Do Backlinks Even Matter Anymore?
There's an old joke that goes something like "99% of lawyers give the other 1% a bad name." You chuckle, but you know it's true. And that's not all - it's become something of a running gag in the SEO industry too. For years, SEOs have been beating the backlinks drum and small business owners have been marched off an optimized cliff. After Panda, a lot of the old backlink strategies just up and died. Article directories withered away into obscurity, and link networks were (and continue to be) crushed by Google.
Anchor Text Isn't That Important
SEO firms (and their clients) got a major wake-up call when Google dropped this bombshell on its Inside Search Blog in 2011:
Better page titles in search results by de-duplicating boilerplate anchors: We look at a number of signals when generating a page’s title. One signal is the anchor text in links pointing to the page. We found that boilerplate links with duplicated anchor text are not as relevant, so we are putting less emphasis on these. The result is more relevant titles that are specific to the page’s content.
It actually took a while for webmasters to catch on to this, and some people are still using anchor text like it's going out of style (which, oddly, it has). It makes sense that anchor text shouldn't be highly valued if you think about it. Google doesn't want people to manipulate its search results. It's non-intuitive to constantly and consistently link out to another site using specific long-tail keyword phrases (and it looks unnatural if a lot of sites are pointing to the same site using the same anchor text).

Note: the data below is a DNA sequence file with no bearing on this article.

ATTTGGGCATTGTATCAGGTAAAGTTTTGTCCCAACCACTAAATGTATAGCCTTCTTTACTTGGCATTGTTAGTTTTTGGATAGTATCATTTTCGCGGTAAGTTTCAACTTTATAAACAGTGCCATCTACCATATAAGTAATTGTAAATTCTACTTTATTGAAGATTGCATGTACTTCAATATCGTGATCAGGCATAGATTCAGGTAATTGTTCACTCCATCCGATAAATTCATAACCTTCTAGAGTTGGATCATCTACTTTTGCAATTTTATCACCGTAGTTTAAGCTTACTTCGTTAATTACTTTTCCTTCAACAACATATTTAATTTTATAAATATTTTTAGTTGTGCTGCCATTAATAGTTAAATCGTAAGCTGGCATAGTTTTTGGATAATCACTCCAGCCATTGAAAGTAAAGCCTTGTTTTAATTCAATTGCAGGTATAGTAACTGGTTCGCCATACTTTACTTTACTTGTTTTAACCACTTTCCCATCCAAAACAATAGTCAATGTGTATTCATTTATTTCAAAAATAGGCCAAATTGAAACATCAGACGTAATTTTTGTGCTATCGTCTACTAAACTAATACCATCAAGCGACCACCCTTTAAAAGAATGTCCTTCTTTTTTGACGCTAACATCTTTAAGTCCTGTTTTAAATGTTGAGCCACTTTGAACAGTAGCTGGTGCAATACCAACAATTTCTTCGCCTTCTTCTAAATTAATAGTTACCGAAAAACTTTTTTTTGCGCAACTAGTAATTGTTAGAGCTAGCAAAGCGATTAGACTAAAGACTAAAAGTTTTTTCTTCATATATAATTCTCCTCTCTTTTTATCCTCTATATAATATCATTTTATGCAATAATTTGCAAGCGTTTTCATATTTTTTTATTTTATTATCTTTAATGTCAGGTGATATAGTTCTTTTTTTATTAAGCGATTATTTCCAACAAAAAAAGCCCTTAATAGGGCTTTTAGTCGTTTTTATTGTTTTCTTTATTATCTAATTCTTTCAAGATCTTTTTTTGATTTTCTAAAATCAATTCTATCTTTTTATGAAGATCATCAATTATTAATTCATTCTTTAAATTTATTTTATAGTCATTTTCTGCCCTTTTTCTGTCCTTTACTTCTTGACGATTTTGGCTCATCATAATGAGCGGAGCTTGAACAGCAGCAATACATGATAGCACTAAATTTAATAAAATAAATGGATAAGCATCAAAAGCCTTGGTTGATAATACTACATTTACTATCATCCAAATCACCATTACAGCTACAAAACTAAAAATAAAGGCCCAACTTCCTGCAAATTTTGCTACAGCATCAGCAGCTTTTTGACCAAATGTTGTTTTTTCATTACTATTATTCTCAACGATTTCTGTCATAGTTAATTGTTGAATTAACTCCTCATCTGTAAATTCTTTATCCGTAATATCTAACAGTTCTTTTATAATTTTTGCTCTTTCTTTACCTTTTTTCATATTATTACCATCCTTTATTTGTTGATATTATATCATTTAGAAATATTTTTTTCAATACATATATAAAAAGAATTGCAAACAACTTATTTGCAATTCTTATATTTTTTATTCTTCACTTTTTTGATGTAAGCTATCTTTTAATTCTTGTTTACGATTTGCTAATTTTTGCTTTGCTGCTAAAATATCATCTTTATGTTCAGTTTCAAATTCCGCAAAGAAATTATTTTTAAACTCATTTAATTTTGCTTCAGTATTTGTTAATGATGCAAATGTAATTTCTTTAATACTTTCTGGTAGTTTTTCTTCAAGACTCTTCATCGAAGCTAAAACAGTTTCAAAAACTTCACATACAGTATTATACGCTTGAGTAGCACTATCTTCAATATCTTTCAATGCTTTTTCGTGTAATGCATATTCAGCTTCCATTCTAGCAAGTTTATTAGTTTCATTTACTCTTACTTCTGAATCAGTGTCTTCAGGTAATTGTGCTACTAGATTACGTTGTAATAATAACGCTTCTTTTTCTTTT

Citations: The New Backlink
Citations have been something that Google has looked at for a while now. However, co-citations really took off when Google started devaluing anchor text. A Co-citation is basically a plain-text citation (a "mention") on a site.
For example, if your site is about auto insurance, and you have syndicated articles on other sites that mention your site as an authority on auto insurance, guess what? Google will eventually pick up on this and start ranking you for keywords related to auto insurance.
A real-world example of this happening is ConsumerReports.com. That site ranks for a very competative phrase ("cell phone ratings"). The funny thing is that their page isn't really optimized for the terms "cell phone" or "ratings." At one point, you couldn't even find the terms on those ranked pages. ThomasNet.com is ranked for the keyword "manufacturing directory" even though, when it was originally ranked for that keyword, it didn't even mention that keyword phrase anywhere on the site.
Merit-Driven Backlinks: They Never Went Out of Style
While anchor text has gotten the shaft, there's one kind of backlink that's always worked: the plain old URL link. Yes, a link to your website (www.yoursite.com) can get you ranked for pretty competitive keywords if you've done a good job with the content on-site and have a professional design.
Eric Ward has made this type of link famous throughout the years, arguing that webmasters should seek links regardless of the impact it has on search rankings. In other words, build links like Google didn't exist. This approach basically treats links as though they were business cards or a form of direct advertising. Does it work? Eric says so, and he's helped many businesses succeed with that strategy (i.e. Amazon.com, Discovery Channel, PBS, etc.)
Backlinks Are Dead. Long Live Backlinks.
If you're seeking backlinks in the hopes of improving your standing in the SERPs, you're chasing after a dream - and a bad one at that. Back here in reality, you need what you've always needed: a good value proposition for your site and the corresponding content that entices people to do business with you. Backlinks are just one way to advertise what you offer. Nothing more. Nothing less.